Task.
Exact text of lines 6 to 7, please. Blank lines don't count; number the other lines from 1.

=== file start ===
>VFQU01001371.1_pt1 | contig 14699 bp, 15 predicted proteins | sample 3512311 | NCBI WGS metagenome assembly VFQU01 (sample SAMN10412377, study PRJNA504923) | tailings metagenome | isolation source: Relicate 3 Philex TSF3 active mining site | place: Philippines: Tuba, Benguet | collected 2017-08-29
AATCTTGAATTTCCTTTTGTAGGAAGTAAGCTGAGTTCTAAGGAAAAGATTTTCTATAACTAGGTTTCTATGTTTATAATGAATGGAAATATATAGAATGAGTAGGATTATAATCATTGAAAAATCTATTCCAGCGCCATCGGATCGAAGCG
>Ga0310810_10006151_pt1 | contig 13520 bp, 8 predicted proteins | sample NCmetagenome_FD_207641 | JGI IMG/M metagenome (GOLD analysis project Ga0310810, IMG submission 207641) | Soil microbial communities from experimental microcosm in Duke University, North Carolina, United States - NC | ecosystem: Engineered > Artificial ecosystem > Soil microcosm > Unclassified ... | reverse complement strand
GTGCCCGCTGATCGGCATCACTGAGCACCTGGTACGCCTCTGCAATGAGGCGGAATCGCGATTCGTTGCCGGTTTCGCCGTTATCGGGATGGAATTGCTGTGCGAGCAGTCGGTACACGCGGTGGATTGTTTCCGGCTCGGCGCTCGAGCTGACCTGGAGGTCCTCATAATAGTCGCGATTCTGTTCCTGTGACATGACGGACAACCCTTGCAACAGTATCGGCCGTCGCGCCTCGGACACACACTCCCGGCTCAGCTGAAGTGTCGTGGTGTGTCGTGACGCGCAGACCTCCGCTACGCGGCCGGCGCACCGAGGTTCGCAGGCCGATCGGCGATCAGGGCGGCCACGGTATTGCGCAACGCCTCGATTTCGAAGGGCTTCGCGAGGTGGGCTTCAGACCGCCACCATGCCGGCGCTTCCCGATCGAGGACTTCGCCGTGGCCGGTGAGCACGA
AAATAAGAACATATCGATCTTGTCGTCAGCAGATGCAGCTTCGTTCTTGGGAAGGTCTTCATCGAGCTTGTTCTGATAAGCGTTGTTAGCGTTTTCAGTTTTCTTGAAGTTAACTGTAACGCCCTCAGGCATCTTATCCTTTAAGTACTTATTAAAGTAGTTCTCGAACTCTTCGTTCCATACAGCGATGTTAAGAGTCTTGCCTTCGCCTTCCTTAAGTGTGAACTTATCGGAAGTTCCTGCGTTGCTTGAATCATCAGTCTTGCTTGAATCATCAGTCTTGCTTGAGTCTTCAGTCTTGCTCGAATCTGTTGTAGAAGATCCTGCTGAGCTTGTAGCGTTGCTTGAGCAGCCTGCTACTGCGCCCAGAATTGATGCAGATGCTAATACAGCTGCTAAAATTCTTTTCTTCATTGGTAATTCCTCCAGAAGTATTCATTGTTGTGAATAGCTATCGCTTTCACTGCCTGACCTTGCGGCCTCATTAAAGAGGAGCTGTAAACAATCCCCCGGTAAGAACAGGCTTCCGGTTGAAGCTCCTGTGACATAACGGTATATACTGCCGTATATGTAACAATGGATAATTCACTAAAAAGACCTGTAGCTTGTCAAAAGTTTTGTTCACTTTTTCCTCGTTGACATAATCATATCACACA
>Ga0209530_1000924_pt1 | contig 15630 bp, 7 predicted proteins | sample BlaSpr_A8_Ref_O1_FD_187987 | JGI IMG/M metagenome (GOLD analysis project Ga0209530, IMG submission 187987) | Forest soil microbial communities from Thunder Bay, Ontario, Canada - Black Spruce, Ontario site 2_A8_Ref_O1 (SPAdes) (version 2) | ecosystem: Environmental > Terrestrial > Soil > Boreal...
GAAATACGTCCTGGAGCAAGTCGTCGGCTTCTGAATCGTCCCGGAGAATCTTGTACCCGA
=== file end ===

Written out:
>Ga0209530_1000924_pt1 | contig 15630 bp, 7 predicted proteins | sample BlaSpr_A8_Ref_O1_FD_187987 | JGI IMG/M metagenome (GOLD analysis project Ga0209530, IMG submission 187987) | Forest soil microbial communities from Thunder Bay, Ontario, Canada - Black Spruce, Ontario site 2_A8_Ref_O1 (SPAdes) (version 2) | ecosystem: Environmental > Terrestrial > Soil > Boreal...
GAAATACGTCCTGGAGCAAGTCGTCGGCTTCTGAATCGTCCCGGAGAATCTTGTACCCGA